In order to explore whether mood could be trained to become resilient to negative stimuli, we used a well-established research framework of experiments which employ virtual environments and stimuli as a means to provoke mood changes [8–10]. The majority of these experiments study mood dynamics by using gambling tasks and study the effect of gains and losses on mood. These experiments have shown that momentary mood is affected by reward prediction errors which signify the difference between the expected and actual outcome of reward trials . When examining the influence of recent and past experiences on mood, Keren et al. have shown that mood can be modeled as being informed by a weighted average of environmental events with the earliest experiences having a greater influence on the expectation of reward which drives momentary mood. Momentary mood has also been shown to be sensitive to the passage of time, as mood ratings during rest periods or even during a gambling task have been shown to spontaneously, drift downward .
For our experiments, we developed a new computerized task where participants were asked to rate their mood after points were added to or subtracted from their score. From the experimenter’s perspective, points were used as positive and negative stimuli to change mood. Different relationships between mood ratings and immediate rewards defined different experimental environments. Since the task focused on mood training by the outcomes of task environments and not on the examination of the effects that different aspects of decision making (ex. reward prediction error) could have on mood, no action is required from the participants and stimuli are automatically administered. Such a setting allows one to examine the direct effect of environmental events (in this setting, task outcomes) on mood without any decision related effect such as effort required to perform the task actions, or regrets/satisfaction of previous decisions. Moreover, it could be paralleled to real-life events that impact our mood and do not require any action from the individual’s behalf, including the weather, accidents, good and bad news.
We conducted a total of three sets of experiments.
The main contribution of our first set of experiments was mainly a methodological one, addressing a major, but strangely unexamined concern in the literature, namely that mood ratings in incentivised tasks may be merely reflections of the rewards received, rather than honest mood ratings. To examine this, we hypothesized that the majority of participants would follow task instructions and register their true momentary mood and tested this by creating paradoxical reward environments, chiefly ones were participants were incentivized to rate negative moods.
Our second set of experiments was exploratory and focused on the identification of task environments that would promote mood resilience to negative stimuli. We hypothesized that environments where negative mood was punished or positive mood was rewarded would have a positive impact on mood’s resilience to negative stimuli which we operationalize based on the impact of negative stimuli on mood ratings.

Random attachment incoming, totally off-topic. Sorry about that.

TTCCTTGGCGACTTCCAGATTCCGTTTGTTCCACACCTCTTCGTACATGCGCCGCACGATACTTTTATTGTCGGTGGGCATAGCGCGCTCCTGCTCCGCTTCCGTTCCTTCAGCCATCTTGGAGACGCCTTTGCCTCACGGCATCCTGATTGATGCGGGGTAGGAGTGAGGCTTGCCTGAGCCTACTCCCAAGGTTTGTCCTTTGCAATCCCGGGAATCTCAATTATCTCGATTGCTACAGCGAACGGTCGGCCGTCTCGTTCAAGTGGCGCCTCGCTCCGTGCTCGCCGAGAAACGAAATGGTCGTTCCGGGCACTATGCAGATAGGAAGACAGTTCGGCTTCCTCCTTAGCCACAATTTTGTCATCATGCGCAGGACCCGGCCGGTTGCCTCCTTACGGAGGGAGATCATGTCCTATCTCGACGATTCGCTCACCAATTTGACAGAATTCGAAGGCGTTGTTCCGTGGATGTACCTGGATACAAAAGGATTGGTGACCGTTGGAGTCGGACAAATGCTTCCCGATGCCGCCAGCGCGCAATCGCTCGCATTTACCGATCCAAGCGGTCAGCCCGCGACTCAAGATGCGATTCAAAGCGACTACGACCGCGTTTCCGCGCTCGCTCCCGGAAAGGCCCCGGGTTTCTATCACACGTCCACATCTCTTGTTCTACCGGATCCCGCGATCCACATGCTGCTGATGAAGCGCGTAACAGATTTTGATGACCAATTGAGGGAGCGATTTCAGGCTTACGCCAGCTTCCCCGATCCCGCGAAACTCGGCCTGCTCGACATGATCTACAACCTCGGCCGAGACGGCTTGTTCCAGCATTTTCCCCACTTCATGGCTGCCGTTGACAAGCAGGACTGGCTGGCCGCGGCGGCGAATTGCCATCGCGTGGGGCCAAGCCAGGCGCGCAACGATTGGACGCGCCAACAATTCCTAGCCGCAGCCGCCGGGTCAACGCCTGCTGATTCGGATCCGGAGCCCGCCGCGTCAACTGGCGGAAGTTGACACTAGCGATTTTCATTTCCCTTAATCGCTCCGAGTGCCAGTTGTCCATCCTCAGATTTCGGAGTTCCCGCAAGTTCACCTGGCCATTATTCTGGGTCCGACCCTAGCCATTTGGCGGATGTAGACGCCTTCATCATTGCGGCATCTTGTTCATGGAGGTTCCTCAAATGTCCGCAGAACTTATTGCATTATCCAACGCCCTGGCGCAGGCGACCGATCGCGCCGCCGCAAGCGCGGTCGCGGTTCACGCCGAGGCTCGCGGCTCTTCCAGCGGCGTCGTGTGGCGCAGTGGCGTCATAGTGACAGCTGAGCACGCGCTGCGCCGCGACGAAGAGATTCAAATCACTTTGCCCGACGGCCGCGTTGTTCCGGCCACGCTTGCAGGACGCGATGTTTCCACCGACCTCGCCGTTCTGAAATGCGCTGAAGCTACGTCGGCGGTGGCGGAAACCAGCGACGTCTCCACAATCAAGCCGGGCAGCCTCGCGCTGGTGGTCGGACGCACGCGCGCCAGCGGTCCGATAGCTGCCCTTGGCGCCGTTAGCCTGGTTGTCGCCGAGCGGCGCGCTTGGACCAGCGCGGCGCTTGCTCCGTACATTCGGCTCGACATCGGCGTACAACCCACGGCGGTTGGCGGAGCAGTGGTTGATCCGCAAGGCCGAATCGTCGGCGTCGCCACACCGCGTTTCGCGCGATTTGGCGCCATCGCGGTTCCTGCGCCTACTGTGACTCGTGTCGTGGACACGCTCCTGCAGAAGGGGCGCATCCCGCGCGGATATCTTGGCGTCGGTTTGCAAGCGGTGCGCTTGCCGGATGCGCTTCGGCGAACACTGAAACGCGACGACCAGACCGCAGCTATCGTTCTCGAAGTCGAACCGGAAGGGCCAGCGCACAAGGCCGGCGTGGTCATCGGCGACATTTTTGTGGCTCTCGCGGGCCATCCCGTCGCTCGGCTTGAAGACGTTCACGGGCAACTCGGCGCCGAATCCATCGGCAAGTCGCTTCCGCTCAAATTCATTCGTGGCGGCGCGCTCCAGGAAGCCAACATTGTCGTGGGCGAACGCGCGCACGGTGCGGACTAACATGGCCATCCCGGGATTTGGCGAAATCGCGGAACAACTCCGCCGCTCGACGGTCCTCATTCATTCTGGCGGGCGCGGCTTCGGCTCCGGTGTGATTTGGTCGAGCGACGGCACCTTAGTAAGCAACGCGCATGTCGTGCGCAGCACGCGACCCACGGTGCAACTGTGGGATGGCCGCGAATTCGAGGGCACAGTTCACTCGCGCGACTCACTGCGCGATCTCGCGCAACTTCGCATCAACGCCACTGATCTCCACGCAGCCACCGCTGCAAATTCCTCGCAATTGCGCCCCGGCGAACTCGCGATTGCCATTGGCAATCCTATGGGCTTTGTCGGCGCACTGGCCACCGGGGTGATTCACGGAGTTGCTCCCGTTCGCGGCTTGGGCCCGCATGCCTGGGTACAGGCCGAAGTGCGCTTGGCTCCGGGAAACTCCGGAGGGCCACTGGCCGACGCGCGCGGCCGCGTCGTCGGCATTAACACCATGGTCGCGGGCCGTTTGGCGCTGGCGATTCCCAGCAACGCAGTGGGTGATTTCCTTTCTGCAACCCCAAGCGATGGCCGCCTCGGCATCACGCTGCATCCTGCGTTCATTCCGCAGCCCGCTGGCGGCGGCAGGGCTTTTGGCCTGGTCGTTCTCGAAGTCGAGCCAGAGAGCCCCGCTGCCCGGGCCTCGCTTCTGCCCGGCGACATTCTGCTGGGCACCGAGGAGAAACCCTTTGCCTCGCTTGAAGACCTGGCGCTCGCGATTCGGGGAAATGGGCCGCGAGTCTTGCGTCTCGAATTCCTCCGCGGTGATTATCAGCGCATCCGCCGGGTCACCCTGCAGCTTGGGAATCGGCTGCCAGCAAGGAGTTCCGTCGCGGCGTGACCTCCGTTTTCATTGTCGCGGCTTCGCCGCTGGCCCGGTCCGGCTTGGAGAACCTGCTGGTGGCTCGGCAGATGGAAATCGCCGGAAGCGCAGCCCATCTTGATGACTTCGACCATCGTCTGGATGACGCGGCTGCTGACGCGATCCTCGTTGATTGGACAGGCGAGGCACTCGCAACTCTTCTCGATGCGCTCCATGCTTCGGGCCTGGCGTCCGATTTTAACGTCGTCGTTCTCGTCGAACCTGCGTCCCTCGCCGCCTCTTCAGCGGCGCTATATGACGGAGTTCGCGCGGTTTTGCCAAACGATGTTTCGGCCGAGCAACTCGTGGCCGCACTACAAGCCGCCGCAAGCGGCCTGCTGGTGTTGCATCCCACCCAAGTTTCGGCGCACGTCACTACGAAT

Finally, in the third set of experiments, we aimed to examine whether the training effect, if achieved in the previous set of experiments, would replicate and endure over time. We hypothesized that the positive effect of training on mood would still be present after 10 and 20 random stimuli.
General task design for all experiments
The task consisted of different experimental environments. Each environment was characterized by a specific relationship (for example proportional) between each mood rating, registered by the participants, and the proceeding reward. Alternatively, environments consisted of specific sequences of rewards including a pseudorandom sequence or an environment in which all rewards are of the same value. Different environments could be administered depending on the purpose of each experiment.
At the beginning of each task environment, participants were asked to register their mood. The task rounds then followed, where participants were asked to rate their mood when rewards were subtracted from or added to their total score. From now on, we will refer to these rewards as the task stimuli, with the sign of the stimuli being considered positive when a reward is added to, and negative when a reward is subtracted from, the participants’ piggy bank. In each task round, the administration of each task stimulus lasted for approximately 3secs (Fig 1). When multiple environments were administered, the score was zeroed before the start of each environment.
A graphic depiction of the experimental designs of Study 2(A) and Study 3(B) and the task (C) are shown in this Figure A. In Study 2, different task environments were examined to see whether mood could be trained. In this design a pseudorandom environment and the test sequence were followed by the training environment and the retest sequence. B. In Study 3, the duration of the training effect was also examined. To investigate that, the same experimental design was followed as in Study 2, but a pseudorandom environment of 10 or 20 task rounds was administered at the end of the training environment. C. In our task, participants are initially asked to rate their mood, and then the task rounds follow. Each round consists of the stimulus administration (3secs), followed by participants rating their mood.